Volume 96, Issue 81
Wednesday, March 5, 2003

Search the Archives:

HOME
PHOTO GALLERY

COMICS
SUBMIT LETTER
CONTESTS
ADVERTISING
VOLUNTEERS
ABOUT US
ARCHIVES
LINKS



Riding in cars with drunk drivers

By Emmett Macfarlane
Gazette Staff

Not many people are foolish enough to drink and drive anymore, but many teenagers still get into cars driven by their drunk friends.

According to an article published yesterday in the Canadian Medical Association Journal, 32 per cent of students in Ontario admit to having been a passenger in a car driven by an intoxicated person.

Paul Whitehead, a sociology professor at Western, said the statistic is evidence of a serious problem. "People might be apprehensive about driving themselves when [inebriated]," he said, while noting people seem to feel more secure letting another person drive.

It is an example of the poor judgment people display when they have had a lot of alcohol, Whitehead said. "Ads that address [the issue of drinking and driving] have been around for a while," he said. "Certainly, even more needs to be done."

"The information is not new," said Richard Garlick, director of communications at the Canadian Centre on Substance Abuse. "In some ways, it's being presented a little bit for its shock value."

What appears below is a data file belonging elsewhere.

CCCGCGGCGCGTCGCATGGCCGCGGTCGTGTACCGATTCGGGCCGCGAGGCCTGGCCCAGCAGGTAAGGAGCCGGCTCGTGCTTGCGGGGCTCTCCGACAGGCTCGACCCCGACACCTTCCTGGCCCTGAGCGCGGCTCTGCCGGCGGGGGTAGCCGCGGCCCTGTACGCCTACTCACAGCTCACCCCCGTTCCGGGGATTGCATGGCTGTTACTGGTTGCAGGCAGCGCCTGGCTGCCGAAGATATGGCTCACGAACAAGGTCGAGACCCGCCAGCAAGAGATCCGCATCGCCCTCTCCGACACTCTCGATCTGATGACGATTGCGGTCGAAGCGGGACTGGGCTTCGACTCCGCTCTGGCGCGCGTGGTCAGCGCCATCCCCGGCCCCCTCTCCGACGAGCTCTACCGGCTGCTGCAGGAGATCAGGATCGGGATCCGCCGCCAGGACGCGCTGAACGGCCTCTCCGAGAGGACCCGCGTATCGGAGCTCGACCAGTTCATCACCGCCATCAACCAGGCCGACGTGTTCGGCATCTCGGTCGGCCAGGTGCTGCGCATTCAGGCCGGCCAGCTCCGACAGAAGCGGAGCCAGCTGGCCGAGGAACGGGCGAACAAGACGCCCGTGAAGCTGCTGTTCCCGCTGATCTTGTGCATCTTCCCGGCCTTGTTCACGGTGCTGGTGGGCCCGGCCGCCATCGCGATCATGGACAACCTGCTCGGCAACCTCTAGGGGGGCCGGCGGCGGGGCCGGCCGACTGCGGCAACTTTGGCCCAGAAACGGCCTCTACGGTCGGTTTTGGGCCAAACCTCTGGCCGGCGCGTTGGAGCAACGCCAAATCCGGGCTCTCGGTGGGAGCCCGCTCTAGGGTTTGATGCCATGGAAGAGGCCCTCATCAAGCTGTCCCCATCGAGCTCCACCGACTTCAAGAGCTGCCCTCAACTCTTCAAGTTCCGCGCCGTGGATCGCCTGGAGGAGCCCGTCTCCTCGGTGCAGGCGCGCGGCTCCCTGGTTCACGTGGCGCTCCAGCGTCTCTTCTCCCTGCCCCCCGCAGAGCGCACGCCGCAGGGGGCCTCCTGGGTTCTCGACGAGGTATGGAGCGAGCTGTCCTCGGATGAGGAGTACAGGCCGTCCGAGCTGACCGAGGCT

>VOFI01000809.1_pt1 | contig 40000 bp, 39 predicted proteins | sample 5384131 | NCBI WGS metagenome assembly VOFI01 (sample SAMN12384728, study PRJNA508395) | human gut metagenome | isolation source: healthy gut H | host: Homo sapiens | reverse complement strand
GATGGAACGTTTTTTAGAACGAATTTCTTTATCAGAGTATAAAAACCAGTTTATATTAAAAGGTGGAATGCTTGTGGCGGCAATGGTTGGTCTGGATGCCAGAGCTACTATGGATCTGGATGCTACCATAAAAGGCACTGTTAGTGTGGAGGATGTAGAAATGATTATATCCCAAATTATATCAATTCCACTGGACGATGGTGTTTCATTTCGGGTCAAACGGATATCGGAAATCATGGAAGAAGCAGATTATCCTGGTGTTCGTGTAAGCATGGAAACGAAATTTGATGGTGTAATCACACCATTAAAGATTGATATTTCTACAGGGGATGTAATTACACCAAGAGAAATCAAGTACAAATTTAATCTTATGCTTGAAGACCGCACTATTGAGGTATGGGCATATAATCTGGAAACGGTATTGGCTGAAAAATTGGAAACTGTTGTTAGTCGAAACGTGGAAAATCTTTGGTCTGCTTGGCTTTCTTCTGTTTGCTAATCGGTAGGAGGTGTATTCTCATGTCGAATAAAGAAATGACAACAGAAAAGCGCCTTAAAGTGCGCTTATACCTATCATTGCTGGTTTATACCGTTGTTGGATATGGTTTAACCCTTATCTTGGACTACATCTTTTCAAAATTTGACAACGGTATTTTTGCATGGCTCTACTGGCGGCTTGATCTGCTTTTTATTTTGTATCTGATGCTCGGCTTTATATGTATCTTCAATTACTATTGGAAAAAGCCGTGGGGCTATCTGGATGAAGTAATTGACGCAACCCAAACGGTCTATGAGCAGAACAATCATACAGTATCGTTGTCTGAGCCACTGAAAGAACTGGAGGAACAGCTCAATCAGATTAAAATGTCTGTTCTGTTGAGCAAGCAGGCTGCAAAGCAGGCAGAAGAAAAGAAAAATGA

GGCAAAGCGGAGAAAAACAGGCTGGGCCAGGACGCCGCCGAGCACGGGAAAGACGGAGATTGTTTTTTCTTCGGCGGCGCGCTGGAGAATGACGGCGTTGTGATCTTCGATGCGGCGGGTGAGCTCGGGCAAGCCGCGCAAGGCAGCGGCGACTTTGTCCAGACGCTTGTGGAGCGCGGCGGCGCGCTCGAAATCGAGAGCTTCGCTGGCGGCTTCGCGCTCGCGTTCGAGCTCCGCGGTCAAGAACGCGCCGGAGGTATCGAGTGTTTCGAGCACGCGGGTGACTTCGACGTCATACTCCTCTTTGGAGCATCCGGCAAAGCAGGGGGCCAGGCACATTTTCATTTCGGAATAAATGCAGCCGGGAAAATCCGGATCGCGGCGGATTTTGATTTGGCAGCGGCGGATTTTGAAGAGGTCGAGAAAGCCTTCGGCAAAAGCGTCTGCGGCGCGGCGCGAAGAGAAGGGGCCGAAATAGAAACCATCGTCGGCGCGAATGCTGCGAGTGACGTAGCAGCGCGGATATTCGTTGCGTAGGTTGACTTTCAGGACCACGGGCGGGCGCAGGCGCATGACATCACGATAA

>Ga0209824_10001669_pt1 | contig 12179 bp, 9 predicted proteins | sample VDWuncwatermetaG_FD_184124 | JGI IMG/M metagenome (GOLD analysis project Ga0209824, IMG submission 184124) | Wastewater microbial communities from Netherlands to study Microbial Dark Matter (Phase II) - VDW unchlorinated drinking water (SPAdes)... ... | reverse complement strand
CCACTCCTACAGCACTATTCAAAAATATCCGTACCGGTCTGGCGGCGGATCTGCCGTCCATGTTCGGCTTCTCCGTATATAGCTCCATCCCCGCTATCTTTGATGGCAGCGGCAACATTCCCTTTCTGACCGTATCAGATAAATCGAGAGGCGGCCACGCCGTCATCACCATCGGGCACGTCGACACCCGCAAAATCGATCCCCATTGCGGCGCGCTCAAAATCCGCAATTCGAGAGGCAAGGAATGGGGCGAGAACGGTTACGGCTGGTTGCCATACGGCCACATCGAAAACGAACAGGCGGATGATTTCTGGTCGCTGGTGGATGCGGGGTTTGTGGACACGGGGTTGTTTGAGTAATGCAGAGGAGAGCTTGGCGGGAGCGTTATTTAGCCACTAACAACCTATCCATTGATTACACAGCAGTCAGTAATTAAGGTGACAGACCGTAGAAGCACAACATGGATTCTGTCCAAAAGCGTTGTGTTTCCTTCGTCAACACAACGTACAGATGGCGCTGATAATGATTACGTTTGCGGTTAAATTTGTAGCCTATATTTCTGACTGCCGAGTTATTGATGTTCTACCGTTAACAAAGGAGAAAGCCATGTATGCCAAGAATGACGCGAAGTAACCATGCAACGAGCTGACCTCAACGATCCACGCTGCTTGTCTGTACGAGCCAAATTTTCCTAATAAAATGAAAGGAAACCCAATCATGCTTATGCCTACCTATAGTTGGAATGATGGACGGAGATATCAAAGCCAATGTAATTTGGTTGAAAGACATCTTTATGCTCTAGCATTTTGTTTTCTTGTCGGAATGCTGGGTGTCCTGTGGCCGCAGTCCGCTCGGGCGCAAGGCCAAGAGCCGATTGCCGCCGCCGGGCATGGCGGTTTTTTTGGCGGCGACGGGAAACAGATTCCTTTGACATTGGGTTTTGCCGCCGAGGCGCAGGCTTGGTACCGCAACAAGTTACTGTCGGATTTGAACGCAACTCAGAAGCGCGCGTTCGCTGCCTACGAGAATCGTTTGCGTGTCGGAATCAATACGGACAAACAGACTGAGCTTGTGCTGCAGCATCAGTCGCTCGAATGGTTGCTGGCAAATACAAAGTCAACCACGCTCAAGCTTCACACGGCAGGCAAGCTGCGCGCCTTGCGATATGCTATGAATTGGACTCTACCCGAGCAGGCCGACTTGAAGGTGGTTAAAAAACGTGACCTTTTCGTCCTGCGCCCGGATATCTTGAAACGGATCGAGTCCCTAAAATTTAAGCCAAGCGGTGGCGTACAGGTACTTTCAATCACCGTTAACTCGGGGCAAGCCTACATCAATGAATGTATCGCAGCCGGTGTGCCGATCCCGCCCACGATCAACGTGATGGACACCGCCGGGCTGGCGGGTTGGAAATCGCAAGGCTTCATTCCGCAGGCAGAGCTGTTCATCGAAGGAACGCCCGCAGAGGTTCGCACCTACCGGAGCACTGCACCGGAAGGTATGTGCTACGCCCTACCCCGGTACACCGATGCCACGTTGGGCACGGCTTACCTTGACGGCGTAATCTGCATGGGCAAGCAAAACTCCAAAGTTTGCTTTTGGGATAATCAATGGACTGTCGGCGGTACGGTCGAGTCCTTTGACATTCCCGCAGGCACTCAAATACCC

"To look at it from a more optimistic perspective, that figure [used to be] upwards of 60 per cent," Garlick said. "We've managed to convince people that getting behind the wheel when drunk is not good."

"I think whenever you focus too closely on one particular aspect of a situation, you run a risk of having unintended consequences," Garlick explained, adding there now seem to be more people smoking cannabis and driving. "The rationale is 'I'm not drinking' [so it must be ok]."

"What would be interesting to know is if the people getting into cars with drunk drivers are also drunk," Garlick stated, noting those individuals' judgment may still be impaired. "Maybe the message needs to be a bit broader."

Ian Howes, a second-year film studies student, said he has been in a car when someone drunk was driving. The statistic was not surprising, he said. "Ideally, it would be lower."

Second-year scholar's elective student Shawn Chopra said he was not surprised by the statistic either. "I thought it'd be [higher]," he explained.

Chopra admitted he has been a passenger in a car driven by a drunk, while adding he felt it was important to make a distinction between how far the drive was and whether or not it was on a highway.

The article was based on the Ontario Student Drug Use Survey, conducted in 2001 by the Centre for Addiction and Mental Health in Toronto. Random samples were taken from 4,211 self-administered questionnaires.

MORE HEADLINES

Contact The News Department

2002 THE GAZETTE